The Oakley Cabin African American Museum and Park
The Oakley Cabin is a living history museum located in Brookeville, Maryland. The cabin was the center of an African American community that began in Brookeville after the emancipation of slaves. Being one of the three original cabins that were built, the Oakley cabin has been restored by the Maryland-National Capital Park and Planning Commission after a devastating arson fire in 1988. The dwelling presents a Swedish design that was introduced after European Colonization along with many activities children or adults can be involved in.
Backstory and Context
The Oakley Cabin, located in Brookeville, Maryland is the center of African American History post emancipation. The cabin was occupied until 1976 before the department of parks, Montgomery County and the Maryland-National Capital Park and Planning Commission converted it on to a living history museum. Before 1988, the cabin retained its original historic features before it was set ablaze by arsonists. It was one of the three original dwellings that once housed African American families when the first African American community emerged after emancipation in Brookville, Maryland. The Oakley cabin itself was not built until the 1820s but the land and two other cabins that once lied adjacent to the Cabin were occupied and cultivated. The cabin received its name from the colonial manor farm house which was located on a large piece of land that was cultivated by slaves. The farm land the Oakley Cabin now lies on was originally owned by Quaker fighter, Colonel Richard Brooke during the American revolutionary war until 1788 when he passed away, handing down his property to his only daughter, Ann Brooke. Neither Ann nor Richard lived on the Oakley farm, instead they owned and inhabited a larger home nearby. Ann married a man named William Hammond Dorsey and had five children together. Dorsey sold all of his property in Georgetown and moved in to the cabin after Ann passed away in 1802. After Dorsey died in 1818, His son Richard B. Dorsey managed the Oakley farm with the help of 23 enslaved laborers. During this period was when the original Oakley Cabin built and physically occupied by Richard Dorsey. In 1836, the farm was sold to a local doctor, William Bowie Magruder, who treated both white and black families. He owned 19 slaves to assist with farming the land until he died in 1873. The land was sold to Josiah J. Hutton and records indicate decedents from his family also occupied the land and home until it was converted in to a living history museum in 1976. There is no specified detail on who occupied the home from1880-1920, but records indicate 22 to 37 people once occupied the home with inhabitants being white and black. Records show decedents from Josiah J. Hutton lived in the dwelling until Montgomery County converted it in to a living history Museum. Occupants acquired diverse skill sets that were once vital to have in a community. Many were carpenters, blacksmiths, or laundress. Speculation is also high that some worked in the Newlin’s mill nearby. Black and white cultures were linked through the sale of produce and products that created diverse community in Brookville, Maryland.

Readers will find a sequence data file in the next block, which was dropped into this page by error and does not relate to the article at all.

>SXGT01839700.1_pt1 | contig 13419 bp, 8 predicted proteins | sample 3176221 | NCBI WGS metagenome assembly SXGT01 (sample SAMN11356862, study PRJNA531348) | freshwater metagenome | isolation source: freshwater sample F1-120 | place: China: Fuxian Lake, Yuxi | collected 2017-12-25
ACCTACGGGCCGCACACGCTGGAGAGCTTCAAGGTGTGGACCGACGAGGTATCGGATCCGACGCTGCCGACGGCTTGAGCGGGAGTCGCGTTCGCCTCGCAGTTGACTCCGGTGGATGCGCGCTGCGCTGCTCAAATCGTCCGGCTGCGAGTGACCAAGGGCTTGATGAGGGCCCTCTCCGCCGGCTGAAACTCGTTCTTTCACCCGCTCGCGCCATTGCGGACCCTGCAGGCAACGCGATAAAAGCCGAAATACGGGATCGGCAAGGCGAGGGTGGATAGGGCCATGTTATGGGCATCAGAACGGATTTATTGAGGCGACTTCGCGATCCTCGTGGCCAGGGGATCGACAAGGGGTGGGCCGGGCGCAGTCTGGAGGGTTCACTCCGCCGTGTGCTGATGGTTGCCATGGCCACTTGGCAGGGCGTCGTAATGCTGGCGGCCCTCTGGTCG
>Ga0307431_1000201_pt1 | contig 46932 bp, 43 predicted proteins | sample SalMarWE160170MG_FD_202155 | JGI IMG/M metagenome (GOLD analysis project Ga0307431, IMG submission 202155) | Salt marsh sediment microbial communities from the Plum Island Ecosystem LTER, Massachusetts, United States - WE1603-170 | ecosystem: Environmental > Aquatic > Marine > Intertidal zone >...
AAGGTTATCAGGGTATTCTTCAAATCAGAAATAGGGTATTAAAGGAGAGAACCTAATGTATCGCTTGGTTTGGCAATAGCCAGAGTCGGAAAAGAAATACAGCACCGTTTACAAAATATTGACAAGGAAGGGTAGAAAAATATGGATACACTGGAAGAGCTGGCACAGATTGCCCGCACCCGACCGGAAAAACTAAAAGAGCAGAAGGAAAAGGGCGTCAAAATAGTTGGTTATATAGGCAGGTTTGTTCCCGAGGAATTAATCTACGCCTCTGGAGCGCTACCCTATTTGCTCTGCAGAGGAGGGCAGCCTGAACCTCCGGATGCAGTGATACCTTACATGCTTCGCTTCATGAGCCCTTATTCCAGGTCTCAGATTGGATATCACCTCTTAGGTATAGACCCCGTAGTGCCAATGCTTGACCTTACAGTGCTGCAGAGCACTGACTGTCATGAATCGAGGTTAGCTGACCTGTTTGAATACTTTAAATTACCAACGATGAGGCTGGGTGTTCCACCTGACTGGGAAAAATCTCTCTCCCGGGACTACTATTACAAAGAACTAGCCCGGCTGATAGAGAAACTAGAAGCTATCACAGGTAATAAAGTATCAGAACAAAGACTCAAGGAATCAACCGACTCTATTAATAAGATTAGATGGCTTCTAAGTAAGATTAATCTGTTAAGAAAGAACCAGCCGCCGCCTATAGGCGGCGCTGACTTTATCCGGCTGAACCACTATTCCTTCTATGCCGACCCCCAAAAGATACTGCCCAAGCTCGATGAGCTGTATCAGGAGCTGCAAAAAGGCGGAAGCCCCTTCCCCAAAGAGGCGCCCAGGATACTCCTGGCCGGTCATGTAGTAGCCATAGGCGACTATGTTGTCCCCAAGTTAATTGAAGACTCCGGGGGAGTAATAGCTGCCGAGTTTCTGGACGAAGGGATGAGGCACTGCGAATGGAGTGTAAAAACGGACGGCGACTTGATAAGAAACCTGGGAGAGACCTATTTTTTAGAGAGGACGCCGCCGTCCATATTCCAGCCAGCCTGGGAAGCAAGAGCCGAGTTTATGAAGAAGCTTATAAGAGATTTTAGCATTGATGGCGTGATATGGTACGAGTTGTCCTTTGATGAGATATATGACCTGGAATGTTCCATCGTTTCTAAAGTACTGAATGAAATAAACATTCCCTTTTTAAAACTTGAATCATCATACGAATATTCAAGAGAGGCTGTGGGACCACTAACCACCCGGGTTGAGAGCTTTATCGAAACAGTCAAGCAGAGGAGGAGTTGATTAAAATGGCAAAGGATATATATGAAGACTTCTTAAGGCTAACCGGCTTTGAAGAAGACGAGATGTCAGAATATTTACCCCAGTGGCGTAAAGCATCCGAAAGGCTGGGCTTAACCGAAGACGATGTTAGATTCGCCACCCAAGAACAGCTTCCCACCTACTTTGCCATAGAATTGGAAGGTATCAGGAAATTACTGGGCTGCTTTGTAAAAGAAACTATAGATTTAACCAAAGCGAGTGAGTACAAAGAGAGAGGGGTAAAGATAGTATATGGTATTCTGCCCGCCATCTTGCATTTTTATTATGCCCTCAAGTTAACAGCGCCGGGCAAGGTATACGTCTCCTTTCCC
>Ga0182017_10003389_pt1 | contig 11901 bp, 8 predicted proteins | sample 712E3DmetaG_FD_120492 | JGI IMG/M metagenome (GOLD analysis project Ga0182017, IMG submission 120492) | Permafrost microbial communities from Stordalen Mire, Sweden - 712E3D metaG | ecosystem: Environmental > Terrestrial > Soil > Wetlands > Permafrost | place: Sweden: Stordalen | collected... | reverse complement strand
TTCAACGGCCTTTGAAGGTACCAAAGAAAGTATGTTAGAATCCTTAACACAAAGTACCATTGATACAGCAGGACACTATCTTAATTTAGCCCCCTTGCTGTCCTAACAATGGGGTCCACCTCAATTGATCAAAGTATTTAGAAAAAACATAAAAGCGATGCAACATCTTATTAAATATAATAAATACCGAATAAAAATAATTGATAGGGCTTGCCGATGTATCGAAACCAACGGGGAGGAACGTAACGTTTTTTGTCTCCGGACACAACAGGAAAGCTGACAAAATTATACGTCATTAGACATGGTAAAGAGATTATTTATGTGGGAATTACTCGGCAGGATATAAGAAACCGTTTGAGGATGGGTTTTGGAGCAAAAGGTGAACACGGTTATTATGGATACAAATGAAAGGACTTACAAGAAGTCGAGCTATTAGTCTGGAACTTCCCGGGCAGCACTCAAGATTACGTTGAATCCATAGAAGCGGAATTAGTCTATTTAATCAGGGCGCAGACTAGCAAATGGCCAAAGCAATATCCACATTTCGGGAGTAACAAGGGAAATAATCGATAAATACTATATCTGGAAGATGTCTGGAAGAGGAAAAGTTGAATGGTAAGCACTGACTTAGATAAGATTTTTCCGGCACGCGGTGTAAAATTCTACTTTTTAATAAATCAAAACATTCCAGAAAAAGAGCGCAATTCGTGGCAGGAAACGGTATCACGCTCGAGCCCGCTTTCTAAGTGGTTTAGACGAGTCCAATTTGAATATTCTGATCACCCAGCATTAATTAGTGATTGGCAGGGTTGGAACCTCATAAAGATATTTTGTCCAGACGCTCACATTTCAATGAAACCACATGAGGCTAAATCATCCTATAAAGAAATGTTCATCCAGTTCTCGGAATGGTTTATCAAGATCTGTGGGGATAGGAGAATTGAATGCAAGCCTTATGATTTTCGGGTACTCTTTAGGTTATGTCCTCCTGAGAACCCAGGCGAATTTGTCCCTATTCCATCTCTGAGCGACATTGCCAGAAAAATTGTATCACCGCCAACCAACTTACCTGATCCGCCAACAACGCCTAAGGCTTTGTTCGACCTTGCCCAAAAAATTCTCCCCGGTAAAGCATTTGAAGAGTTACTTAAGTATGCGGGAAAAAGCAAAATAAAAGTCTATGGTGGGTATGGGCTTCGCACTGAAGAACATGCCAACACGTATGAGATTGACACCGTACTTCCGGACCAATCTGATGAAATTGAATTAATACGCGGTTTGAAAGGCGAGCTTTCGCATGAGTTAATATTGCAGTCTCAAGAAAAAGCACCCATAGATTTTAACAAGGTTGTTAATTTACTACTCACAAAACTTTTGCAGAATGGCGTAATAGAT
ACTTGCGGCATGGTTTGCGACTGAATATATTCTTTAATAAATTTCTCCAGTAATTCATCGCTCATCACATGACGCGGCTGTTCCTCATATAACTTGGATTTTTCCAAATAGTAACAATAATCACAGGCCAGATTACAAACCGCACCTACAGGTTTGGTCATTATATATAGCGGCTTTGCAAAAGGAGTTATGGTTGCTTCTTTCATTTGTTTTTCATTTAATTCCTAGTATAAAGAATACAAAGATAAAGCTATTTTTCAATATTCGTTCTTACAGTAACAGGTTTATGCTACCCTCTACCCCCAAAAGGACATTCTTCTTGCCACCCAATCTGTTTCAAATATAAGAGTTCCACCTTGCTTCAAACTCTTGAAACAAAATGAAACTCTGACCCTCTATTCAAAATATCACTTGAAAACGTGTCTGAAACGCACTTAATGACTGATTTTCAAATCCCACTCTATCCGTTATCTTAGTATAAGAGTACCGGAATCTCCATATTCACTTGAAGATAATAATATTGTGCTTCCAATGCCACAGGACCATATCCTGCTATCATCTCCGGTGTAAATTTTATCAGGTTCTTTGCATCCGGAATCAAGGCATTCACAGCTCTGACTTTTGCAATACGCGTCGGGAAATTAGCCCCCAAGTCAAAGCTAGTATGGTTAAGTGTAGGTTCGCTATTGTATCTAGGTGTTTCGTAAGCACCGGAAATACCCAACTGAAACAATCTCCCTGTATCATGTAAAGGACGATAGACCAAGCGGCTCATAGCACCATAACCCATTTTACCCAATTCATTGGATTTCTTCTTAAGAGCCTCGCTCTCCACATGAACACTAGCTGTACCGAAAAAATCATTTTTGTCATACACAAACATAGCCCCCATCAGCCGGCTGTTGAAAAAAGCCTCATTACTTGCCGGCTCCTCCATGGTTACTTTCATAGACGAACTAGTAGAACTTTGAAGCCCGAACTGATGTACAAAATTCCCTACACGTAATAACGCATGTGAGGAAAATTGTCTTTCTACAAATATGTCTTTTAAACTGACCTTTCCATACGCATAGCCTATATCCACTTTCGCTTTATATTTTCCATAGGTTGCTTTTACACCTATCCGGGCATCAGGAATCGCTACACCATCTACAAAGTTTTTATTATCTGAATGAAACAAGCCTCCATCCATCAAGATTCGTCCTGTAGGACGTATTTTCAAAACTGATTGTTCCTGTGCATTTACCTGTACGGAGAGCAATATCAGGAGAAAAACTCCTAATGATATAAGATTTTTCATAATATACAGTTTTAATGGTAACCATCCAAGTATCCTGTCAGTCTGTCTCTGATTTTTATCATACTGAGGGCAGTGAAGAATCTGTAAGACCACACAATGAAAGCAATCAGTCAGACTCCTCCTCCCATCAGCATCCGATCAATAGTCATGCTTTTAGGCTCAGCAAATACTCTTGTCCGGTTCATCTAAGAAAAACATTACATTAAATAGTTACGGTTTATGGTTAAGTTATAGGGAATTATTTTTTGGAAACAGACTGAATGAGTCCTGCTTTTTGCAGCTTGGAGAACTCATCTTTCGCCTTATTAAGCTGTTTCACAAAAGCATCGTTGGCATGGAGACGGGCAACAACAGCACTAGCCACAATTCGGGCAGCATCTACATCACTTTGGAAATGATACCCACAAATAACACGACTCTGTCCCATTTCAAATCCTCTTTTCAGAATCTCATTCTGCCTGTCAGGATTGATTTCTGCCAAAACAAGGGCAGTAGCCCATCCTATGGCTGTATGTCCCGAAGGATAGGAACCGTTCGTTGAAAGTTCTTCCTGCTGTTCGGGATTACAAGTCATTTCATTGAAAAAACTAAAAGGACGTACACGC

Bedard, Andrea. "Discover Maryland: Historic Oakley Cabin." Active Rain. 27 Sept. 2012. Web. 20 Apr. 2016. Berton, Valerie. "Log Cabin Restoration to Be Subject of Montgomery County Historic Preservation Program." Montgomery Planning Board. 20 May 2008. Web. 20 Apr. 2016.